1

Is there any grammar and rule describing the allowed nestings and combinations and the allowed format of the arguments in LaTeX? E.g.

\section{\verb|mySec|}

\section{\begin{huge}mySec\end{huge}}

\section{\section{mySec}}

is invalid LaTeX code. Or something that astonished me was

\begin{section}{mySec}
bla bla
\end{section}

and

\begin{figure}[b]
\includegraphics{image.png}
\begin{caption}{myCaption}
bla bla
\end{caption}
\end{figure}

I never saw section and caption declared like this but it is valid. I am working on a semi LaTeX parser and such a rule would help me.

  • 2
    A LaTeX parser can (and will) be quite tricky to build. Take a look at this answer of mine. The use case is different, but the principle still applies. \begin{section}{mySec} bla bla \end{section} because the \begin part effectively does \section{mySec} and the \end part does \relax, which is nothing. This syntax can cause some unexpected behavior in the document though, so it really shouldn't be used. The same goes for the \begin{caption}{myCaption}. – Phelype Oleinik Aug 30 '18 at 23:25
5

\verb has a non-grammatical constraint that it can not be used in the argument of any command so

\section{\verb|mySec|}

is a syntax error.


\section{\begin{huge}mySec\end{huge}}

is not a syntax error and has well defined output but it is really poor style, there should be no formatting in the argument of \section the whole point of latex is that styling for things like section heads is in class setup not inline in the document. the particular markup \begin{huge}mySec\end{huge} is poor even if not in a section heading as it specifies huge text on a normal baseline so uneven linespacing. But again this is a matter of poor user style not a grammar error that a parser can pick up.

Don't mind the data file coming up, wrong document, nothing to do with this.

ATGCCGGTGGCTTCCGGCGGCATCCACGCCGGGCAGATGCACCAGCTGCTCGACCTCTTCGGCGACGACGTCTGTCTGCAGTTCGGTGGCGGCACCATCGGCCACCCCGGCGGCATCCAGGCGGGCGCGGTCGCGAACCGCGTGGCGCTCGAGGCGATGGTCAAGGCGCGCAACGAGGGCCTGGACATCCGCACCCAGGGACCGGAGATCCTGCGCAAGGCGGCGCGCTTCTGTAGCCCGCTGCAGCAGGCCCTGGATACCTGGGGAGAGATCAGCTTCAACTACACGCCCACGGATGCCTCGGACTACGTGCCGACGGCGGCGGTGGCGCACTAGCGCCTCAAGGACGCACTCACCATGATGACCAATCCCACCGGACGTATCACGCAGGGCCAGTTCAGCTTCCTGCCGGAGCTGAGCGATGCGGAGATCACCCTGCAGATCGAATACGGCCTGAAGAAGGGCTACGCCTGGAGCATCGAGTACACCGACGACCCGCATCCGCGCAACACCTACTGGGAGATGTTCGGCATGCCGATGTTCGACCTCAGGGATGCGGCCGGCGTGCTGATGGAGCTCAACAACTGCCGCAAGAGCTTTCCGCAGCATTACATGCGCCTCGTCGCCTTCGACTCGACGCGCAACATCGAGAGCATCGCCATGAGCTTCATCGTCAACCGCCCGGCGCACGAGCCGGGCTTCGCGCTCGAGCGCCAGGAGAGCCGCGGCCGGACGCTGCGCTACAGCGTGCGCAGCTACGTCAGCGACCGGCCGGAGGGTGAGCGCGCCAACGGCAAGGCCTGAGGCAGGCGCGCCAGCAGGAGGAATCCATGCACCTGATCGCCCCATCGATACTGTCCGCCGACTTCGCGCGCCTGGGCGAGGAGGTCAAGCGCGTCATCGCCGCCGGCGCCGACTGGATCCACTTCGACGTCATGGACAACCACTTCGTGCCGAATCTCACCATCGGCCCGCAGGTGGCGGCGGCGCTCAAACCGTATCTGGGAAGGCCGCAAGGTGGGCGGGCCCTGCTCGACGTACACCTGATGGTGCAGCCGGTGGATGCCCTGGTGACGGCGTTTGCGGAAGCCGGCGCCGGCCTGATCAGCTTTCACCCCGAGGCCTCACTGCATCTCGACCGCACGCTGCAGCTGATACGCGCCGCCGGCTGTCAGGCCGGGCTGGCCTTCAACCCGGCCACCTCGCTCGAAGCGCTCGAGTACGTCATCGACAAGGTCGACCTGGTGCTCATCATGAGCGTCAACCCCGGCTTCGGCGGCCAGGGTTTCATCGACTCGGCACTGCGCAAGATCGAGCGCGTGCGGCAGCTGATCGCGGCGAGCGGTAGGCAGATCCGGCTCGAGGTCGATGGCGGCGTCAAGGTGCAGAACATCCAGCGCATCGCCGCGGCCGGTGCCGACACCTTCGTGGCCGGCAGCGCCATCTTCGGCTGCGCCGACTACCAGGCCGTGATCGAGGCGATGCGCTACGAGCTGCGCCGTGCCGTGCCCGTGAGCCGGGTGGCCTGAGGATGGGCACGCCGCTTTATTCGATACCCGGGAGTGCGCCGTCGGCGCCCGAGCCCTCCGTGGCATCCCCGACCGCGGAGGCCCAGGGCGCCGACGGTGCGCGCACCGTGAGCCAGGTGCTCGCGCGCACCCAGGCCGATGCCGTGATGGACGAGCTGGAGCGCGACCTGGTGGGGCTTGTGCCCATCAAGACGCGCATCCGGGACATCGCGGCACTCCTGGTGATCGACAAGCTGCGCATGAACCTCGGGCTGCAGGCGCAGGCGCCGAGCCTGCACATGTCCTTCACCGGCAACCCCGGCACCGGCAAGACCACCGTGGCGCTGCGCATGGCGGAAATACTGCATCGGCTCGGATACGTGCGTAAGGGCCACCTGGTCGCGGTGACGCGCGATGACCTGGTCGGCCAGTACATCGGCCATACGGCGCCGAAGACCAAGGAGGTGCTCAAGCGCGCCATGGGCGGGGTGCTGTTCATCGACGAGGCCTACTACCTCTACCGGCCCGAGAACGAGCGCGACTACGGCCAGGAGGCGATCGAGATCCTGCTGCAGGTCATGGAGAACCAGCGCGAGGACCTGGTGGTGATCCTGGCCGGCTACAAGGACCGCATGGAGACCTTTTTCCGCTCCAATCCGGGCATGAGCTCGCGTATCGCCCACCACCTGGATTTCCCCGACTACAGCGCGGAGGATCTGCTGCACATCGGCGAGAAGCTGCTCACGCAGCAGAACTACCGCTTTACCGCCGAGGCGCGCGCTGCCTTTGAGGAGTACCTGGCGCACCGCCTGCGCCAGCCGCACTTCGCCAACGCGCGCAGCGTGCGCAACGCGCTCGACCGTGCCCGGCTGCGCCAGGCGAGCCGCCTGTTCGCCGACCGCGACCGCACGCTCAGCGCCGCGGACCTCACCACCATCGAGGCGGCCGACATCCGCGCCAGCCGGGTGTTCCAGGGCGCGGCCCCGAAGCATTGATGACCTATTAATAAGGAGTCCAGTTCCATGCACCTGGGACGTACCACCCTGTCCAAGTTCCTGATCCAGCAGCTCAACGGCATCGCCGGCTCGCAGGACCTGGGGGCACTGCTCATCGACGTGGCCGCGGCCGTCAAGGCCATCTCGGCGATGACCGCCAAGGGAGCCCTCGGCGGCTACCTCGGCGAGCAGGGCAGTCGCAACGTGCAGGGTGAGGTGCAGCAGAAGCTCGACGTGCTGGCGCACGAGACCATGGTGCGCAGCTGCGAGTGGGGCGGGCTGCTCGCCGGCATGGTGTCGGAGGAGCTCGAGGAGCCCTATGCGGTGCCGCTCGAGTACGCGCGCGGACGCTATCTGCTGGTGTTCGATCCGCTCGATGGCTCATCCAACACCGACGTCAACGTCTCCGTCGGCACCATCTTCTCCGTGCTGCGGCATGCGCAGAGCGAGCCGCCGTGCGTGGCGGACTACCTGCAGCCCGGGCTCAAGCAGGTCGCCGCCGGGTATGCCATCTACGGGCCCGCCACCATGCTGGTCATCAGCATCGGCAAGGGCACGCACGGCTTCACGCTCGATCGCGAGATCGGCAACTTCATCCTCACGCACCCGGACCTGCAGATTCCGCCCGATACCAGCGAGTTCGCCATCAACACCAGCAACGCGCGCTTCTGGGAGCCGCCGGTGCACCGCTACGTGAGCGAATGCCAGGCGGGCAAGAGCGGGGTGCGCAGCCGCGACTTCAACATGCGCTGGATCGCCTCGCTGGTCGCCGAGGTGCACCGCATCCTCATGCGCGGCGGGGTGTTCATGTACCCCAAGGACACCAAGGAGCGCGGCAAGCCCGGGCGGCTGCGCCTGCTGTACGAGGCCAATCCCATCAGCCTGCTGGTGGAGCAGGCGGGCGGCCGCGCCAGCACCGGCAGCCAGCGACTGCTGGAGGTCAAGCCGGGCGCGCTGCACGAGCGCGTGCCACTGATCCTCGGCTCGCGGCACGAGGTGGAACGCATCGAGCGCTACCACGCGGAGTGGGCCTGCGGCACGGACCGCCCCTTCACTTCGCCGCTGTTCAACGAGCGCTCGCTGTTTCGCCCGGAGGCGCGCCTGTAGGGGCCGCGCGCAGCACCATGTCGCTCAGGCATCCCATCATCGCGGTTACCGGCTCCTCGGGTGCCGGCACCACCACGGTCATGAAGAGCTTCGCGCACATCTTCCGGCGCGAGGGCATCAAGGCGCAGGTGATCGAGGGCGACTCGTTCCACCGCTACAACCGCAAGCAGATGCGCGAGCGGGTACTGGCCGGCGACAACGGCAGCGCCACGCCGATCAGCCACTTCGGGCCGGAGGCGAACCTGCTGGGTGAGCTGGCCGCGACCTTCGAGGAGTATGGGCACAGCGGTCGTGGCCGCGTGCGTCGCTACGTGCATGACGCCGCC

\section{\section{mySec}}

there is no specific rule preventing this but it is nonsensical input that gives some more or less accidental low level error

! Incomplete \iffalse; all text was ignored after line 5.

\begin{section}{mySec}
bla bla
\end{section}

is valid, if unusual, markup equivalent by design to

{\section{mysec} bla bla }

\begin{figure}[b]
\includegraphics{image.png}
\begin{caption}{myCaption}
bla bla
\end{caption}
\end{figure}

This is also valid but unusual markup but in this case probably not what the author intended. It is equivalent to

\begin{figure}[b]
\includegraphics{image.png}
{\caption{myCaption}
bla bla
}
\end{figure}

A classic test for latex parsers would be:

\documentclass{article}
\addtolength\textwidth{3cm}
\newcommand\biggskip{\par\vspace{5pt}}
\begin{document}


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 PA''FwPA;;FPAZZFLaLPA//71F71iPAHHFLPAzzFenPASSFthP;A$$FevP
A @@FfPARR717273F737271P;ADDFRgniPAWW71FPATTFvePA**FstRsamP
AGGFRruoPAqq71.72.F717271PA YY7172F727171PA??Fi*LmPA&&71jfi
Fjfi71PAVVFjbiggskipRPWGAUU71727374 75,76Fjpar71727375Djifx
:76jelse&U76jfiPLAKK7172F71l7271PA XX71FVLnOSeL71SLRyadR@oL
RrhC?yLRurtKFeLPFovPgaTLtReRomL;PABB71  72,73:Fjif.73.jelse
B73:jfiXF71PU71  72,73:PWs;AMM71F71diPAJJFRdriPAQQFRsreLPAI
I71Fo71dPA!!FRgiePBt'el@  lTLqdrYmu.Q.,Ke;vz vzLqpip.Q.,tz;
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